Within the field of International Relations, the concept of war is portrayed as the act of non-democratic states, while democratic states are seen as the peacekeepers in the international arena.[6] This arises through the Western definition of war, which follows Western sovereignty and often downplays Western conflicts. The Vietnam War which was caused by the United States led to an immense amount of suffering but within foreign policy and American history, it has been understated through mainstream narratives. ‘Apocalypse Now’ is a film that parodies and contemplates early media portrayal of war. The opening scene with its dramatic music and shots, and the satirical faux righteousness of the American soldiers, encourages the viewer to question mainstream Western narratives on the Vietnam War which painted America as the hero, without considering the political and historical effect on Vietnam and its civilians. More contemporary examples of media that perpetuates the heroic narrative include Ken Burns’s 2017 Vietnam War Documentary, ‘The Vietnam War’ which while aiming to show the “real” Vietnam conflict, was criticized for relying on essentialist aesthetics.[7] This act of telling history from the Western or ‘winner's’ perspective has created a dominantly white narrative within history, and a willful amnesia around the question of systemic racialized violence and how it impacts our daily lives.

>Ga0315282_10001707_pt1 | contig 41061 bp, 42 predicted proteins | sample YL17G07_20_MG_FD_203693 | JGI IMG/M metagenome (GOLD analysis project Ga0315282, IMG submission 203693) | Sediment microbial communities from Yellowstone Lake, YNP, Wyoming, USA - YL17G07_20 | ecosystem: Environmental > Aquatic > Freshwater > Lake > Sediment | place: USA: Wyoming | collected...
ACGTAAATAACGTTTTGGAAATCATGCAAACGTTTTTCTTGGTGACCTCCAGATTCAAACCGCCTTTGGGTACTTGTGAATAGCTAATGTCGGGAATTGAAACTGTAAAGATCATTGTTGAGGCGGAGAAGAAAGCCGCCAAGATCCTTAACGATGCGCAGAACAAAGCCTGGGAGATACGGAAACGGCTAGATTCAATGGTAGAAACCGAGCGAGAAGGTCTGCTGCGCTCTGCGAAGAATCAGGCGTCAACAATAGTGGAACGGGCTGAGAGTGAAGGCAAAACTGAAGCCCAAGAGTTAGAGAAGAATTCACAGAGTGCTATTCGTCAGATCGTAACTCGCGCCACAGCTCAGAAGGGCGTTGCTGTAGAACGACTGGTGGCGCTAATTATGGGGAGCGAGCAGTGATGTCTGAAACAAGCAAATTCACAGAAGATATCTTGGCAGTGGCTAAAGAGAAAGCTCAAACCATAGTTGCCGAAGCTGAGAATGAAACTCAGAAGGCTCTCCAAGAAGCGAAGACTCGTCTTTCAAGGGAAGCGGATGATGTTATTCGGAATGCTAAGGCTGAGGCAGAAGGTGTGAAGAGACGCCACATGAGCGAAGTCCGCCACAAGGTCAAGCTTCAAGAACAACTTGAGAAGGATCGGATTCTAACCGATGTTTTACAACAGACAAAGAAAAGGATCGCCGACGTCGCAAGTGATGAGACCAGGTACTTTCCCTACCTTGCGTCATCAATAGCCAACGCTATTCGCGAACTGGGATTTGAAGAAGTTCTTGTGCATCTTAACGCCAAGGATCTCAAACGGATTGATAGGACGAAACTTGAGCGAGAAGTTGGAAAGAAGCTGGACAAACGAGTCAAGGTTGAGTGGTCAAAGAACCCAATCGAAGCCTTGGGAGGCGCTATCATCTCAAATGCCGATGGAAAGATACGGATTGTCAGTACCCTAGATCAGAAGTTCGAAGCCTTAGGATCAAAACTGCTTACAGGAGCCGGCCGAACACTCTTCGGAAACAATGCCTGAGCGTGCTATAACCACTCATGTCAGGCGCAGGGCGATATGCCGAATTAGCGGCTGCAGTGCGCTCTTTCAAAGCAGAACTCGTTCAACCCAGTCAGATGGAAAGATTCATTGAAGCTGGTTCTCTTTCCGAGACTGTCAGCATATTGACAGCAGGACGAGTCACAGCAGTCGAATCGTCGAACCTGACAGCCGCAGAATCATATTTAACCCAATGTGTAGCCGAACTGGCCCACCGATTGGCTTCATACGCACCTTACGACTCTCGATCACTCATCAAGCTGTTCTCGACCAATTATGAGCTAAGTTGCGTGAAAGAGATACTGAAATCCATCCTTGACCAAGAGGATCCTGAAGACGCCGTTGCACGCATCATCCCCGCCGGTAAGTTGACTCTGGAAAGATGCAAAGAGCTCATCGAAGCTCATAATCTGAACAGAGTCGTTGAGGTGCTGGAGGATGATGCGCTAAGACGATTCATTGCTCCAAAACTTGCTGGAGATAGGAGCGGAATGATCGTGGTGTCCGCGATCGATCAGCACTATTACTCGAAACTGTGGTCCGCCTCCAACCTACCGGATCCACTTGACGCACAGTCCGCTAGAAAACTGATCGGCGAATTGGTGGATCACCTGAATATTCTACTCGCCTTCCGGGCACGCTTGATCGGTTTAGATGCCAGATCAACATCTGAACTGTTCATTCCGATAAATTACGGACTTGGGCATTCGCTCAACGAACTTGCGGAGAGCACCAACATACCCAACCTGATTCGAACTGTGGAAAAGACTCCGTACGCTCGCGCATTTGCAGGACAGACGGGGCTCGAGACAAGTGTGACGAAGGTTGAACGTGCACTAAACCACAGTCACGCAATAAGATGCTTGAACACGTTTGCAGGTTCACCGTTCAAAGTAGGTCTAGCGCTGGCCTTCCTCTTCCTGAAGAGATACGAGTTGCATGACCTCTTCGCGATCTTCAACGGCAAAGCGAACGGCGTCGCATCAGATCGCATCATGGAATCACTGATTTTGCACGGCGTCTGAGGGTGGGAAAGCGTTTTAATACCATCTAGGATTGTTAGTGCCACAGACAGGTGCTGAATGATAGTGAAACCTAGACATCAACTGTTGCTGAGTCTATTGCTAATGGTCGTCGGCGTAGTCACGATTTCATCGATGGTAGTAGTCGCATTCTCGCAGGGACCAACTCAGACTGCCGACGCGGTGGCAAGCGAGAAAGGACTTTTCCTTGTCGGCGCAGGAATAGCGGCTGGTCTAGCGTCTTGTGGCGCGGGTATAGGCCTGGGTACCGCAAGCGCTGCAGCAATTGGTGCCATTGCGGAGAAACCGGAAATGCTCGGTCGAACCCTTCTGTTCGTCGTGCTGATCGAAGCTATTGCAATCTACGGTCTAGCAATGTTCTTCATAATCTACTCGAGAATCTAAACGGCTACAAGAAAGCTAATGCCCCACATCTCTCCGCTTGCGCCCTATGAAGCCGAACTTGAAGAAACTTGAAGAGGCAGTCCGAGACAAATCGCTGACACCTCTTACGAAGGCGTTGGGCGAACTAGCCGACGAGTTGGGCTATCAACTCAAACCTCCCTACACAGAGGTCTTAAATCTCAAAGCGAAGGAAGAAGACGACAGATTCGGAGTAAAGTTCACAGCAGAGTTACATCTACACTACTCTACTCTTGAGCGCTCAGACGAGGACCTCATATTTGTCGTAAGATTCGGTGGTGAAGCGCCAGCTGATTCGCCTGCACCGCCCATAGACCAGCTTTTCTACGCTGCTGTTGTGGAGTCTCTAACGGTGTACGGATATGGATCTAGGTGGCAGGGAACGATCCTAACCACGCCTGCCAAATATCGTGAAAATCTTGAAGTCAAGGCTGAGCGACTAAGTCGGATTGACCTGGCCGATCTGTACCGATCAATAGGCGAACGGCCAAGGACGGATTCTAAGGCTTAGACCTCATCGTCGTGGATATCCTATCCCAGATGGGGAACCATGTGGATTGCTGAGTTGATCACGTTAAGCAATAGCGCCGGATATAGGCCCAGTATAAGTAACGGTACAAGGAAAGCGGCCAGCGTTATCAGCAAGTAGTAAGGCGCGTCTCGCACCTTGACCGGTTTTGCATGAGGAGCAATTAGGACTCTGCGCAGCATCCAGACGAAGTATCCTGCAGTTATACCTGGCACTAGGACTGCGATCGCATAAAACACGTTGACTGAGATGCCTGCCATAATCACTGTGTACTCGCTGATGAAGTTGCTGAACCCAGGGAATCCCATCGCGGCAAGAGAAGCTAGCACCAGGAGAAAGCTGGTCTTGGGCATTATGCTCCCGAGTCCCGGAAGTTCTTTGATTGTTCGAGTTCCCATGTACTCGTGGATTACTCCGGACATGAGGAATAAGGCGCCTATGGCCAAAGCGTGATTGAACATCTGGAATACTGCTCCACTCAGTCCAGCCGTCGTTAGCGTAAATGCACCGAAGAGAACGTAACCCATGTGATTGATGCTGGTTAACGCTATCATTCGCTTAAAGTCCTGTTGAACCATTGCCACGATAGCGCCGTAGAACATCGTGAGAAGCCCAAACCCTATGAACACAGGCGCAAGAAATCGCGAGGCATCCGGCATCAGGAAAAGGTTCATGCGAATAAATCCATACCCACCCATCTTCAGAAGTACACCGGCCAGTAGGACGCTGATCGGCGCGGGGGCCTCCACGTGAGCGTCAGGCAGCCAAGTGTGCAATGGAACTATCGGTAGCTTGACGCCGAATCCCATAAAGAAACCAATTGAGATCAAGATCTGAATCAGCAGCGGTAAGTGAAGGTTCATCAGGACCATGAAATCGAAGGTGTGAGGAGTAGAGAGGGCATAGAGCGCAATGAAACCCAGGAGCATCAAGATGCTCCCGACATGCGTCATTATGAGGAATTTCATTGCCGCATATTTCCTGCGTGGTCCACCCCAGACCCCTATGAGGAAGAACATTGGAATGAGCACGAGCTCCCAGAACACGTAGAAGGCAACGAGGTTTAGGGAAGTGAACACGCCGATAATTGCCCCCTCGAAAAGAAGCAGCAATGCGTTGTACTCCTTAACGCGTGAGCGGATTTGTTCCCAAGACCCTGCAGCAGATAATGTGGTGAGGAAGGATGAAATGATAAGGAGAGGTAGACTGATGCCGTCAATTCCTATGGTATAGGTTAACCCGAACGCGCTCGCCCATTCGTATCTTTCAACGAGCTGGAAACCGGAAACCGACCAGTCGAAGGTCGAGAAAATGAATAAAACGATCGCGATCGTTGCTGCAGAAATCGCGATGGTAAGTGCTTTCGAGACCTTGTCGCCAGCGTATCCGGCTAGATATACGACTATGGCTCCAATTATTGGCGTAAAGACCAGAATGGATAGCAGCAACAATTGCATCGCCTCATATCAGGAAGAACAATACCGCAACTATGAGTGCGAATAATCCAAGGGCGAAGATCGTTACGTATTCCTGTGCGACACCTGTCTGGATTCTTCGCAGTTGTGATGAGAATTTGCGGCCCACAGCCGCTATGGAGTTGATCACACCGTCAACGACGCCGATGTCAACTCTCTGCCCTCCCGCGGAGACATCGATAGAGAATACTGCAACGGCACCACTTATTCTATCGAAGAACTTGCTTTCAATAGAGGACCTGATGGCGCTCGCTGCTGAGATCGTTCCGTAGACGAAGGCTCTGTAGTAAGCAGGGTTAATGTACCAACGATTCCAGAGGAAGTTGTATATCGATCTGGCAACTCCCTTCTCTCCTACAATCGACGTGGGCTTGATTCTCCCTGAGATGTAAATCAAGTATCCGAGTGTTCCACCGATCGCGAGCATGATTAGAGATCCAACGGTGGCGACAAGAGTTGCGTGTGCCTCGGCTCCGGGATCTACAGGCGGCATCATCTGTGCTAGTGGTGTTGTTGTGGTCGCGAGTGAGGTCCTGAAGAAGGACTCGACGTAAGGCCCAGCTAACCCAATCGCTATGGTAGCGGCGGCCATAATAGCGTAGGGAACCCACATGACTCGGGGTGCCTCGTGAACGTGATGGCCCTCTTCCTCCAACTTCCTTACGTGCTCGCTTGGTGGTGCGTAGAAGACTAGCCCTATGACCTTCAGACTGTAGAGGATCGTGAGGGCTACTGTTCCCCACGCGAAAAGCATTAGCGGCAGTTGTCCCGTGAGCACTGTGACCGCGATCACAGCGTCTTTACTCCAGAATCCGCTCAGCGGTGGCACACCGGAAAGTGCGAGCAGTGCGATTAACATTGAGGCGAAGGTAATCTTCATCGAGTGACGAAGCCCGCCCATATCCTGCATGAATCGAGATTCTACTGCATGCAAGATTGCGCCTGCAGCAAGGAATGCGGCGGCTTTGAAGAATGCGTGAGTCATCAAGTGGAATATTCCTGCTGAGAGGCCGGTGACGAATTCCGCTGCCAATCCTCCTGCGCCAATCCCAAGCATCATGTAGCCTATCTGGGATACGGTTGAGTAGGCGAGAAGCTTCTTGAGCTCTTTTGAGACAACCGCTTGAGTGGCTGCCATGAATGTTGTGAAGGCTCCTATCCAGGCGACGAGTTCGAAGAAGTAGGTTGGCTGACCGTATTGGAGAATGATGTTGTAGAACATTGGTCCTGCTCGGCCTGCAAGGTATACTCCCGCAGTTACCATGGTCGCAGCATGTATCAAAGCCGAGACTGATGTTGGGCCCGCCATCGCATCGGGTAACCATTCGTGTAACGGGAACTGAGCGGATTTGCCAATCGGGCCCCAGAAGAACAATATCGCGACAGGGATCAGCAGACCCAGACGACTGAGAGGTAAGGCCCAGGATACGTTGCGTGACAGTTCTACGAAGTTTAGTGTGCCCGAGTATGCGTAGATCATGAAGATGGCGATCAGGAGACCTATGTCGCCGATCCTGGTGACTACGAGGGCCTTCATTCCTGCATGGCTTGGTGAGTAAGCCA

International law has historically aided in suppressing non-Western populations by allowing Western nations to obtain their territory in a ‘legal’ manner. Through the action of treaties, agreements, and laws the colonial powers were able to establish control over foreign lands and indigenous people. International law provided a superficial appearance of legitimacy to these actions. For example, throughout the 19th and 20th centuries, European powers established colonial empires in Africa and Asia allowing territories to be “legally” divided among themselves. However, this act was illegal as Western powers were able to manipulate legal documents to justify their new territory by taking advantage of native peoples. Though history and Western education have led us to believe that these practices are no longer done and sovereignty is more equally upheld, it is far from the truth.